Explained: What is Uniform Civil Code?
New Delhi, Oct 31: French President Emmanuel Macron wants to introduce Uniform Civil Code in France though he hasn't explicitly used the term. Macron wants the French constitution to be above religion.
The implementation of UCC will increase scrutiny of religious communities, their sources of funding and their association.
Few days back, Shiv Sena has stated again that Uniform Civil Code should be implemented in India, while adding that if the Centre brings something like that, then the party will take a decision about it.
After the abrogation of Article 370, the promise of one nation, one law remains, and the chorus for uniform civil code has just got louder.
What is Uniform Civil Code
A Uniform Civil Code is one that would provide for one law for the entire country, applicable to all religious communities in their personal matters such as marriage, divorce, inheritance, adoption etc. UCC will end discrimination in religions.
Is there a provision in Indian constitution for UCC?
The constitution has a provision for Uniform Civil Code in Article 44 as a Directive Principle of State Policy which states that "The State shall endeavor to secure for the citizens a uniform civil code throughout the territory of India."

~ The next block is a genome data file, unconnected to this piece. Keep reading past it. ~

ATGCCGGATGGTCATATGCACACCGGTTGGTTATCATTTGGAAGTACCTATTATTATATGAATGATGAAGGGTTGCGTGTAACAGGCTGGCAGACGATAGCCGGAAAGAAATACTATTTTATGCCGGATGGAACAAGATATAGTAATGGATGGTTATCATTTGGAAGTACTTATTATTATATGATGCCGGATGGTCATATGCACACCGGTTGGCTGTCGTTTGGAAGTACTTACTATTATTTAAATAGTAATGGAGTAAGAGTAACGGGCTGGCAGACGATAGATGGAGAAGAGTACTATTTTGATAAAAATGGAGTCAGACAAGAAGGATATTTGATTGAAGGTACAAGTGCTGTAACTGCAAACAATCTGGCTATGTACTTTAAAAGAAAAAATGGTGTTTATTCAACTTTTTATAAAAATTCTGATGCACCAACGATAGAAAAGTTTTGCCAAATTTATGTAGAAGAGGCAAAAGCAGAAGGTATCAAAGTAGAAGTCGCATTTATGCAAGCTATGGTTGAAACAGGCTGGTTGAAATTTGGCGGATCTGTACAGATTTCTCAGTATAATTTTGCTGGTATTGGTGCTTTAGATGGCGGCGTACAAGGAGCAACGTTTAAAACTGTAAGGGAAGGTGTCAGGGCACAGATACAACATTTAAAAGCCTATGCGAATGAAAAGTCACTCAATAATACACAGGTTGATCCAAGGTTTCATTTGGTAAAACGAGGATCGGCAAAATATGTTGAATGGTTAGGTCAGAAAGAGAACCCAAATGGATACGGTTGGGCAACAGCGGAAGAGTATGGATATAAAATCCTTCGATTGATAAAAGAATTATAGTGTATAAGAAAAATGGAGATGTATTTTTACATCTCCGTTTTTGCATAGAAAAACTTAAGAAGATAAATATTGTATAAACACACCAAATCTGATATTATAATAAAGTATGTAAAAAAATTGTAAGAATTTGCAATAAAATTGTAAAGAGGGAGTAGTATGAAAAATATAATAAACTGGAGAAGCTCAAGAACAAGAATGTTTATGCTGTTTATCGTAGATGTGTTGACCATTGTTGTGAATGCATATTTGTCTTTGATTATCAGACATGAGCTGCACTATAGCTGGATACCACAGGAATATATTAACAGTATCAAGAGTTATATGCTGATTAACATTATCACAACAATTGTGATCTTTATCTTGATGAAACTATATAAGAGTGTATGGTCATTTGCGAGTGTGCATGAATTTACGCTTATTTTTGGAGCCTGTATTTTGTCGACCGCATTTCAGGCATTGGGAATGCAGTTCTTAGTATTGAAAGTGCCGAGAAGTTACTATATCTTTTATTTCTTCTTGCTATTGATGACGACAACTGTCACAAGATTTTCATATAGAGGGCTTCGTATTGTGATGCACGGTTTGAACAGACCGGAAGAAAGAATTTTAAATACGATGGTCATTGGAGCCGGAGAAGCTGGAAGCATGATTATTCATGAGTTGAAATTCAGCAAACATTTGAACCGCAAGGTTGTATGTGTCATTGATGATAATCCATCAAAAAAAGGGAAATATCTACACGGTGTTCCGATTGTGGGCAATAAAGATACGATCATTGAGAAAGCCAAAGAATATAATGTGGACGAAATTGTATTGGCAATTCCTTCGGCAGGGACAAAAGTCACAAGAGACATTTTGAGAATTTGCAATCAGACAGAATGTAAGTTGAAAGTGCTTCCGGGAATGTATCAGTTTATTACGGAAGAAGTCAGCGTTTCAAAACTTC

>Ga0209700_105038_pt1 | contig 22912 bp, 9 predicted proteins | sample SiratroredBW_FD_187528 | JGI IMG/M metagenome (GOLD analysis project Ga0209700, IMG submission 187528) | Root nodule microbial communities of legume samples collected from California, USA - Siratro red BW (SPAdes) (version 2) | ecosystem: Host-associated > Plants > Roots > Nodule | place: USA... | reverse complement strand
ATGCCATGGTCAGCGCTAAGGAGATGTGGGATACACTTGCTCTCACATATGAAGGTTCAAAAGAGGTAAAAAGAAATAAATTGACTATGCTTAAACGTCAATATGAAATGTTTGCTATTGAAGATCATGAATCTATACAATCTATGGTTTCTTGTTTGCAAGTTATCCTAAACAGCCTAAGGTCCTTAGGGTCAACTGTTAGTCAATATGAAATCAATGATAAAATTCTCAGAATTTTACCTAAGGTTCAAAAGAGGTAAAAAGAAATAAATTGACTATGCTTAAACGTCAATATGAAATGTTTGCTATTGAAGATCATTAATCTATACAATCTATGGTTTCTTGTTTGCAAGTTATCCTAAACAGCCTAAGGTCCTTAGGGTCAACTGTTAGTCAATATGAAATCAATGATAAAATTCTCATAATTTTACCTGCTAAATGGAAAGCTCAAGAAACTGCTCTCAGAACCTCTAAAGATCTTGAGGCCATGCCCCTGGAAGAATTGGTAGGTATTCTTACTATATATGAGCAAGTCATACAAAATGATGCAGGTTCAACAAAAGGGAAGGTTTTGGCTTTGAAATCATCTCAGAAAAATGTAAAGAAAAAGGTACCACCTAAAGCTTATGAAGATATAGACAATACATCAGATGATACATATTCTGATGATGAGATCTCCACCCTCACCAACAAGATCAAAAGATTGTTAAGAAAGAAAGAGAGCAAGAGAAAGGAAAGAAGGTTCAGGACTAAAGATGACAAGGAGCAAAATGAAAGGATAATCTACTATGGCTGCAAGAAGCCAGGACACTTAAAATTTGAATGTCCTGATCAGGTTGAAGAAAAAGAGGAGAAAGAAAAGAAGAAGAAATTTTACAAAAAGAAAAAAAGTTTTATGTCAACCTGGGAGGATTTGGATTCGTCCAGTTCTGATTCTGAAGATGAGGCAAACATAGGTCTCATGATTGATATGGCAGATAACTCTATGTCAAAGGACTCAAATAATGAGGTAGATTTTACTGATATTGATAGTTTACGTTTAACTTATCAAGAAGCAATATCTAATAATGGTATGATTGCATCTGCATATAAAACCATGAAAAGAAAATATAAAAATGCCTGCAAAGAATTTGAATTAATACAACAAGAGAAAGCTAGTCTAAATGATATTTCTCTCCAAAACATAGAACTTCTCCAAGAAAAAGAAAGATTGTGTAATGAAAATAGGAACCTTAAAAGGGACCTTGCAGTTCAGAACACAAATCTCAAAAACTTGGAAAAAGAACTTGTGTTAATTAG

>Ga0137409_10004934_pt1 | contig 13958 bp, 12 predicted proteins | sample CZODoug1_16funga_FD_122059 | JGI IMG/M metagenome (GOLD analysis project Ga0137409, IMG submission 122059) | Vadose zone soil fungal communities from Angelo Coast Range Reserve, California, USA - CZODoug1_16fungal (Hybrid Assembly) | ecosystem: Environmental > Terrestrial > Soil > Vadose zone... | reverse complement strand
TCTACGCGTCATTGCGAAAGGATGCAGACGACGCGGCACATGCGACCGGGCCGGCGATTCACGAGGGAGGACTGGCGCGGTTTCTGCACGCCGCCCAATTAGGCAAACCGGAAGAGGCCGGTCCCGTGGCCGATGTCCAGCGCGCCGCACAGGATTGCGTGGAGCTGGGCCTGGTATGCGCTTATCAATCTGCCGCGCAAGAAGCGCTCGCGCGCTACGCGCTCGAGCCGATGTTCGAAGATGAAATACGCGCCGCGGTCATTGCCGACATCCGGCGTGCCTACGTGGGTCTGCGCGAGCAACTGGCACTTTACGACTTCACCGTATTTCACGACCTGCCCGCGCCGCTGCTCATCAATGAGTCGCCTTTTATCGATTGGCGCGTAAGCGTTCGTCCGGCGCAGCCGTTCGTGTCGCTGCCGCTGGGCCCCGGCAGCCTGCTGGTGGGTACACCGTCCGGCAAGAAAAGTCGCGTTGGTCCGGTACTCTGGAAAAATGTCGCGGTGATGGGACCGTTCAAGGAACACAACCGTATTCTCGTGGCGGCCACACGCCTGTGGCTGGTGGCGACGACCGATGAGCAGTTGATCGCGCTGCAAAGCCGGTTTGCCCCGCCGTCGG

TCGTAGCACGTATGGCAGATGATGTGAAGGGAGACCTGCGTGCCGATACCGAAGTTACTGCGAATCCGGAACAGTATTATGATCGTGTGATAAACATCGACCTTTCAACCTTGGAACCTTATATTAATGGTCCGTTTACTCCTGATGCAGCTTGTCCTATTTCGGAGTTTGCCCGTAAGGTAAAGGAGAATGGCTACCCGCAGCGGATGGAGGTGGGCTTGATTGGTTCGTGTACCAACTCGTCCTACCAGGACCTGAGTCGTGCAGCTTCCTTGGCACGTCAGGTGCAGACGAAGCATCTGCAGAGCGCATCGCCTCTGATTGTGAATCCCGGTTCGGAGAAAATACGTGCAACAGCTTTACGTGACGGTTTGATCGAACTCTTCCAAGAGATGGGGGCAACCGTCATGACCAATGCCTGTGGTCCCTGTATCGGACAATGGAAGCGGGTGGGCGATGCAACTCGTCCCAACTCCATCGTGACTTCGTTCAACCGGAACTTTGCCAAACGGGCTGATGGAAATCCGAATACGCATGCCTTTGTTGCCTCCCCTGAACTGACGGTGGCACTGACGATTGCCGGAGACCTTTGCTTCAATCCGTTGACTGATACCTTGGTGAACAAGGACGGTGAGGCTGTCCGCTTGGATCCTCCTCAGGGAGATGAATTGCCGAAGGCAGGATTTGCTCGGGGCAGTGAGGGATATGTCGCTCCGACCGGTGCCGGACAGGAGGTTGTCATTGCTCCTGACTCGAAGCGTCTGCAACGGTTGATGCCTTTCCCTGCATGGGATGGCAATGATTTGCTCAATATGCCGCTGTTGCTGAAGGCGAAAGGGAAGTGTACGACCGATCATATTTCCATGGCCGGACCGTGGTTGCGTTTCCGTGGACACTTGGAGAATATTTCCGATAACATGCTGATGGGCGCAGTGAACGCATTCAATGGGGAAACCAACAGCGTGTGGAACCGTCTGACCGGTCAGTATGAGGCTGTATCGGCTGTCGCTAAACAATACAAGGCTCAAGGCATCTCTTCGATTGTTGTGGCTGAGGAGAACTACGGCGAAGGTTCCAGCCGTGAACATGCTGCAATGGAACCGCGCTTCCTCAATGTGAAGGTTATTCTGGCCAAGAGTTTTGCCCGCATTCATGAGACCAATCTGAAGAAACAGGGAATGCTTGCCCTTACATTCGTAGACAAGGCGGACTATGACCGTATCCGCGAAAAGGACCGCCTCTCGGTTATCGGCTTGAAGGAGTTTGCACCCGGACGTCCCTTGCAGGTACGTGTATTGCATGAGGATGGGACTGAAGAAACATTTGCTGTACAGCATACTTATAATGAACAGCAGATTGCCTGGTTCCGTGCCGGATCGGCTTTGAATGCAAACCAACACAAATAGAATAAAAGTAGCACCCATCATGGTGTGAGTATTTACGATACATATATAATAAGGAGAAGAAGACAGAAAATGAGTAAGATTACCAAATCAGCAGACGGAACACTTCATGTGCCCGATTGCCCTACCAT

The objective of this endeavour should be to address the discrimination against vulnerable groups and harmonise diverse cultural practices.
What people think about UCC
The Law Commission of India notes that the tracts of the Constituent Assembly debates reveal a lack of consensus on what a potential uniform civil code would entail.
While many thought the UCC would coexist alongside the personal law systems, others thought that it was to replace the personal law.
There were yet others who believed that the UCC would deny the freedom of religion.
It was this uncertainty that led it to be included in the Directive Principles of State Policy rather than the chapter on Fundamental Rights in the Constitution.
View of Muslim members on UCC?
Mohammed Ismail, who thrice tried unsuccessfully to get Muslim Personal Law exempted from Article 44, said a secular state should not interfere with the personal law of people.
B Pocker Saheb said he had received representations against a common civil code from various organisations, including Hindu organisations.
Hussain Imam questioned whether there could ever be uniformity of personal laws in a diverse country like India.
How Hindu members played UCC
In June 1948, Rajendra Prasad, President of the Constituent Assembly, told Jawaharlal Nehru that to introduce "basic changes" in personal law was to impose "progressive ideas" of a "microscopic minority" on the Hindu community as a whole.
Leaders like Sardar Patel, Pattabhi Sitaramayya, M A Ayyangar, M M Malaviya and Kailash Nath Katju also opposed to reforms in Hindu law.
When the debate on the Hindu Code Bill took place in December 1949, 23 of 28 speakers opposed it.
On September 15, 1951, President Prasad threatened to use his powers of returning the Bill to Parliament or vetoing it. Nehru eventually agreed to trifurcation of the Code into separate Acts and diluted several provisions.